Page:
Crawl, Walk, Run

Get the timer test app to work since in order for the viewer to ever link there needs to be some implementation of nsITimer. It's also another good test of the xpcom code.

At this point, were you to write a version of the non XP code in mozilla/webshell/tests/viewer you would be able to link the viewer but it would fail to run until there are factories for the graphics and widget objects.

It is the order in which these factories and the objects that they build for you that is the key to getting something up and running quickly. I would first recommend writing the factories themselves (clone the Windows version) and then write stub implementations of each of the interfaces that need to be implemented in gfx and widget. Many of the interface methods will require that return codes be provided and/or that output parameters be supplied in "positive" ways. This means that you should attempt to have methods that return something to the caller return values that "make sense" and allow the caller to continue working rather than just failing. If you do this, then the methods can be implemented for real one-by-one in the right order and slowly parts of the viewer and other test apps will begin to work. We really need to have boiler plate implementations of the various interfaces, but we don't at this time.

To begin implementing things for real, start with the widgets. Four (really two) basic widgets need to work in order for the viewer to function. These are, according to CID: NS_WINDOW_CID, NS_CHILD_CID, NS_HORZSCROLLBAR_CID and NS_VERTSCROLLBAR_CID.

NS_WINDOW_CID is a top level window with chrome and represents the base window class.

NS_CHILD_CID is a window like NS_WINDOW_CID, but without chrome.

NS_HORZSCROLLBAR_CID and NS_VERTSCROLLBAR_CID represent the two basic varieties of scrollbars.

Care must be taken in implementing the widget classes in that the new layout engine uses xpcom aggregation with the widgets to bind them to layout engine "views." What this means is that the layout engine, given a pointer to a widget, will call the widget's QueryInterface() method asking for an object of type nsIView which has been associated with the widget when it was instantiated. It is important that the widget hold a reference to the object aggregated in and if the IID passed in to QueryInterface() is not understood, then it is passed into the aggregated object's QueryInterface() and the result of that is returned. If this mechanism doesn't work then event handling in the viewer will be broken (hint, hint). This code should really be factored out so that it doesn't need to be implemented per-platform.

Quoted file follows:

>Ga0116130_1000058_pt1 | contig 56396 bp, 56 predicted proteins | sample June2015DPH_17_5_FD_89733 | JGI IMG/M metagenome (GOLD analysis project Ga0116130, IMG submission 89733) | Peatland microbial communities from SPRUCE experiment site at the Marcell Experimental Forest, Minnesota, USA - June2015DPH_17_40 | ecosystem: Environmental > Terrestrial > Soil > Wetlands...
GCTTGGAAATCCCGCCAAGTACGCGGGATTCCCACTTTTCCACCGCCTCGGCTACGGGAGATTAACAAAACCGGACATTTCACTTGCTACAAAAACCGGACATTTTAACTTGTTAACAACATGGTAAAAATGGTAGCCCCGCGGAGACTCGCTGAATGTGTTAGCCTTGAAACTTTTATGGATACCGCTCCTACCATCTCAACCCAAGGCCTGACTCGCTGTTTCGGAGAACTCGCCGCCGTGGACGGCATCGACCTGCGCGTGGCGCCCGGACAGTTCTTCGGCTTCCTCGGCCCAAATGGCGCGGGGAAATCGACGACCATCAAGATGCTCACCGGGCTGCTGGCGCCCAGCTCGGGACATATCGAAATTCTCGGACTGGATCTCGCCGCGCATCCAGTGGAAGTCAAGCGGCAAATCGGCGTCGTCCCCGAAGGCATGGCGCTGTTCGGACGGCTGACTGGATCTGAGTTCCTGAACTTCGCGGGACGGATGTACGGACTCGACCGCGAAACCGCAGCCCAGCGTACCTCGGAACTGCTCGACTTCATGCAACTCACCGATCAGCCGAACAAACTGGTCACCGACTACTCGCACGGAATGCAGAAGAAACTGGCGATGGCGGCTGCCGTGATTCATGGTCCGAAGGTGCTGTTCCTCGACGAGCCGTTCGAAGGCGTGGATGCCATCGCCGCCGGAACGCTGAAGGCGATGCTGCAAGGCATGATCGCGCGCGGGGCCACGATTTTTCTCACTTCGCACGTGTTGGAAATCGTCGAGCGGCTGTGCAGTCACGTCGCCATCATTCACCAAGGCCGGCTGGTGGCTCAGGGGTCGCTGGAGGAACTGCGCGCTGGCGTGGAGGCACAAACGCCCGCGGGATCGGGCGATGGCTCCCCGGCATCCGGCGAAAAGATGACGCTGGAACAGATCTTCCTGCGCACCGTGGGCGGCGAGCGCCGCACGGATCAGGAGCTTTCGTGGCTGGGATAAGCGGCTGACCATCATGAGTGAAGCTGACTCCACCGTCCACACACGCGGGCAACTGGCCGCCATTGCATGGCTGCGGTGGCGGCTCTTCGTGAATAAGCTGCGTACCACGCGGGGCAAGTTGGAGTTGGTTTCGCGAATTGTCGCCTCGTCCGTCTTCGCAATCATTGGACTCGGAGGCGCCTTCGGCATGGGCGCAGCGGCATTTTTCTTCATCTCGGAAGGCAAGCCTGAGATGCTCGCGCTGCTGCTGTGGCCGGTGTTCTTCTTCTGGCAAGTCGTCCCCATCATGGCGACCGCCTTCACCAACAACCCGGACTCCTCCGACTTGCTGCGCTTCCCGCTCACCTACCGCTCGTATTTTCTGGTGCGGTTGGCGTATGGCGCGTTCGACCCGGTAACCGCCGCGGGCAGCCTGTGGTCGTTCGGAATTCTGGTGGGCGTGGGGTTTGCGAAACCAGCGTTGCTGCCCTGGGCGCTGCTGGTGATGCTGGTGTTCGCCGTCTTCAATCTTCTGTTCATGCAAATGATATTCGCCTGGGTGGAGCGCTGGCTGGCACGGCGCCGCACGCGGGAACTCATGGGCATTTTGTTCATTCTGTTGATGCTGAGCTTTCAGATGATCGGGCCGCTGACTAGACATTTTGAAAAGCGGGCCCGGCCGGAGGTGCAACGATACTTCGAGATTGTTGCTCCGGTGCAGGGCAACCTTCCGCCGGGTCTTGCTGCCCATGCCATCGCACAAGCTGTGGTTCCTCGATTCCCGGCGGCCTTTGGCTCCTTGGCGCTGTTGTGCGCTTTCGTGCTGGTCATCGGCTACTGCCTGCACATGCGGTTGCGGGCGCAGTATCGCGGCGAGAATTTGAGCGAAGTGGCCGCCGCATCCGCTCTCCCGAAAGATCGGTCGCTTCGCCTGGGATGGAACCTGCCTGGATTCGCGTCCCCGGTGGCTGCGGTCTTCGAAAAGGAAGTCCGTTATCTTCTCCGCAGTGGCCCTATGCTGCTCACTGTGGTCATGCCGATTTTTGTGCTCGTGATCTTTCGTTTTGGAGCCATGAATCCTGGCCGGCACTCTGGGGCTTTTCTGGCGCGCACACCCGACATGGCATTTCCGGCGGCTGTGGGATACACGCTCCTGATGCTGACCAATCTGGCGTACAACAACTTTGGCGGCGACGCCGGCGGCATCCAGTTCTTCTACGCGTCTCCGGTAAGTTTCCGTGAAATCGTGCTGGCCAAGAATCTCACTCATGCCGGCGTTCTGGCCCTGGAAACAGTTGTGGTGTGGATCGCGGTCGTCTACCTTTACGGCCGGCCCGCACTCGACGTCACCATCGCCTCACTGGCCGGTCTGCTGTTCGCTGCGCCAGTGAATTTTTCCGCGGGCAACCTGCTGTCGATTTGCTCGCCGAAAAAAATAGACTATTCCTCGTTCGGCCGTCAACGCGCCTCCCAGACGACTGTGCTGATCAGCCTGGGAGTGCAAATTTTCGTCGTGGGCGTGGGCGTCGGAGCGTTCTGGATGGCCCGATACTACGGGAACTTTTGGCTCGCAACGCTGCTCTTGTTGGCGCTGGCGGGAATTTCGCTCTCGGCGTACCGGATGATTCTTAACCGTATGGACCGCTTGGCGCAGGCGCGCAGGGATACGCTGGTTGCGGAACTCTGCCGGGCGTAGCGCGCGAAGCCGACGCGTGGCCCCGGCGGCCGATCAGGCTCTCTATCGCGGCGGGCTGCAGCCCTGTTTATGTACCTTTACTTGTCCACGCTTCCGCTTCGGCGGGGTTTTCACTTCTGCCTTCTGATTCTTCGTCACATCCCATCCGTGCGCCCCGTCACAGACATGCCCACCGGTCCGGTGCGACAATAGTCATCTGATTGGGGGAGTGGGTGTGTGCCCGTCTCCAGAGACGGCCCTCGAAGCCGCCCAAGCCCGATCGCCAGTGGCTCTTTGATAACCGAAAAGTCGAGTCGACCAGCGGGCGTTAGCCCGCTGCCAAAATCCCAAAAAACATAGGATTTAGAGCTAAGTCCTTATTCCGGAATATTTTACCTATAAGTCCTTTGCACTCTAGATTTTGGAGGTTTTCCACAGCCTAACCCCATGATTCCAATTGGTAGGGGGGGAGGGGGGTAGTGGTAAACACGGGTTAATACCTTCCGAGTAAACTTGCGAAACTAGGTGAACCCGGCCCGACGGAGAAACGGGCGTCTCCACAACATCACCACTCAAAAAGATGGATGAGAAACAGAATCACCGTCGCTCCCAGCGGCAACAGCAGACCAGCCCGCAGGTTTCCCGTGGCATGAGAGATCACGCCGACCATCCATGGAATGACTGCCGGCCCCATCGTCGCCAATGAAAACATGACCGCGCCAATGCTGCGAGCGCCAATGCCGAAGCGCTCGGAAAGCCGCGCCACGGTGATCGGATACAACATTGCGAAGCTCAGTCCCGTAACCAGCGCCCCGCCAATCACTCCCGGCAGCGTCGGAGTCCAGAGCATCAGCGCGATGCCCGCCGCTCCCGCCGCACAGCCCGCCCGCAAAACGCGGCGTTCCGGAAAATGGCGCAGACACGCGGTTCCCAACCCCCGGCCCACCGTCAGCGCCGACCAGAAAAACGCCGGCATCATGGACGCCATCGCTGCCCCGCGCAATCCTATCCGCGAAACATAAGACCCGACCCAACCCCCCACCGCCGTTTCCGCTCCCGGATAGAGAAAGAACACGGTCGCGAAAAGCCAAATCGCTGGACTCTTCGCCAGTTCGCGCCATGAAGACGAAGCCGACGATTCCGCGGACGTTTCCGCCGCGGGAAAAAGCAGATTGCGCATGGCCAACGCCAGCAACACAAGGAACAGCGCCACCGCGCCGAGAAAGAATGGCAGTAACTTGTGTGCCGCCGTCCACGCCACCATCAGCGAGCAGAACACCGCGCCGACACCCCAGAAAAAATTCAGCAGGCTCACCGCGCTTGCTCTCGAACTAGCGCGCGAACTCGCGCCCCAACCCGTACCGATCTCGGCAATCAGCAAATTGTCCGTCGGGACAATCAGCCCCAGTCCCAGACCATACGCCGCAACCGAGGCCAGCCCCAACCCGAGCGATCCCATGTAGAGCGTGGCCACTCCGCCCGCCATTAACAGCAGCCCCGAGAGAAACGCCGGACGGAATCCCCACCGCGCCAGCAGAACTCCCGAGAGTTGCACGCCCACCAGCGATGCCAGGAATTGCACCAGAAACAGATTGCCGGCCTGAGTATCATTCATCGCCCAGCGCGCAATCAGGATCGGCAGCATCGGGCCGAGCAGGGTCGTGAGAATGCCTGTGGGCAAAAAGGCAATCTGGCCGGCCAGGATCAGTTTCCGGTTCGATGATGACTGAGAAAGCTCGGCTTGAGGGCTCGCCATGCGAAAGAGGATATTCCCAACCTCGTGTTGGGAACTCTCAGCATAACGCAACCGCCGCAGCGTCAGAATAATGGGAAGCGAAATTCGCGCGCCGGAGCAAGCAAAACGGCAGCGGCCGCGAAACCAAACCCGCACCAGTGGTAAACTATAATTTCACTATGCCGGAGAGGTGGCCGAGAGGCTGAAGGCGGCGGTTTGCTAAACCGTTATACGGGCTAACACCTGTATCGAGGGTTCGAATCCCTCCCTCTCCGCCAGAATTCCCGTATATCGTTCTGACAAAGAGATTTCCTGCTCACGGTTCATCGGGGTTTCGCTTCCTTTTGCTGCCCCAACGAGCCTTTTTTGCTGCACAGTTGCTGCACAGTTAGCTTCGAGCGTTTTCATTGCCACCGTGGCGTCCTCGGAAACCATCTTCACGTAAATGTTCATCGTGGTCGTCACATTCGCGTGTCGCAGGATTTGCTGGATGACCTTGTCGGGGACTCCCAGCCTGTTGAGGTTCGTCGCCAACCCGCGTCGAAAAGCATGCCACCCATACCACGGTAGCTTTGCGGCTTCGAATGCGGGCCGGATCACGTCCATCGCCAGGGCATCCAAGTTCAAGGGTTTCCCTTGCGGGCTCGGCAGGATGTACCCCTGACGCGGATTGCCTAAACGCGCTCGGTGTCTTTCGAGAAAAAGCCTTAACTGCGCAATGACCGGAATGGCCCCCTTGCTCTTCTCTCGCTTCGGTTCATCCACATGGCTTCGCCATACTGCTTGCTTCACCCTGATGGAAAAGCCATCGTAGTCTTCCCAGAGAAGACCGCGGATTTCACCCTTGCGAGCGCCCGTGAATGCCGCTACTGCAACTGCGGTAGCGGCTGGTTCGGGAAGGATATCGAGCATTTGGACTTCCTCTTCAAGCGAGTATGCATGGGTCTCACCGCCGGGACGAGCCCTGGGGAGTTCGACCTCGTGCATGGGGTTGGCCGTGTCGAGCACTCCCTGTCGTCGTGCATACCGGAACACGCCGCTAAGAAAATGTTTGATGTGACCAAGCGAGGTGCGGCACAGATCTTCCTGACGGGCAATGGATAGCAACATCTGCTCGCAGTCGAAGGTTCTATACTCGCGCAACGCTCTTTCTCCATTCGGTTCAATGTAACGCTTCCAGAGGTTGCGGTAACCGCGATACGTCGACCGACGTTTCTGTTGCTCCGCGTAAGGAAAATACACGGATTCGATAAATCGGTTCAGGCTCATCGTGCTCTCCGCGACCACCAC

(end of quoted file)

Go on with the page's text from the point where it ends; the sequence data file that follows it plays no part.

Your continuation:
As far as event handling goes, see nsGUIEvent.h for a list of the events that need to be supported. The most critical are those that are related to window geometry, painting, scrolling and mouse handling. Once you have some basic widgets working, you can check to see that you are passing the proper events at the proper time to the application by putting a break point in the global event handler in mozilla/views/src/nsView.cpp. It's the C callback at the top of the file. It cares about resize and paint events which are the most fundamental to driving the viewer.

Once you start getting paint events, it would be a good time to have the mozilla/gfx code working so that you can render what the layout code has processed. An intermediate step to getting the viewer to render (which really exercises all of the rendering classes to the maximum extent) is to get the Scribble test app in widget/tests/scribble to work to some degree. It will try to create and use more widgets than the viewer will, but at the very least, a working Scribble app will come up and allow you to click in the right hand side of the window, move the mouse and draw lines. If you want to implement more of the widgets that it tries to instantiate, additional functionality will be revealed... There is also a windows-only test app in mozilla/gfx/tests/btest that you might want to port if you're having difficulty with the rendering context, blender, or image classes.

The non XP implementations of the mozilla/gfx classes that must work and what in them must work follow in prioritized order:

nsIDeviceContext: everything here is fairly critical. You can lie about the DPI queries and return identity values.

nsIFontMetrics: you can initially support a single font for all font requests, but all metric queries must return sensible values or text layout won't work right. If you lie about the queries, then the results of rendering text may result in large gaps or overlaps between groups of words when rendered.

nsIRenderingContext: all methods that return something from the rendering context must work including those for handling drawing surfaces. They are used for double buffering. Clipping APIs must work, along with PushState() and PopState(). The critical objects that need to be pushed/popped are: clip regions, color, font. If any of these don't get pushed/popped properly, some garbage wil appear in the output, most obvious is incorrect clip region state management. The more output methods that work, the more you will see in your HTML documents.

nsIRegion: all methods except for the rect enumerator need to work.

nsIImage: at the very least, this needs to properly instantiate itself so that HTML pages with images don't fail. Beyond that, it needs to be able to draw itself. Eventually, the Optimize() method should work to improve performace of image rendering if possible.

nsIBlender: currently, not critical to functionality of viewer.

When you get the viewer to begin loading and rendering pages, finish fleshing out the rendering classes and then continue with the widgets. Once the widgets work, you will be able to display pages with HTML form elements.

At good points in the crawl, walk, run growth process submit your code to the appropriate module owners so that it gets incorporated back into the source distribution and other like minded people can aid the whole development effort.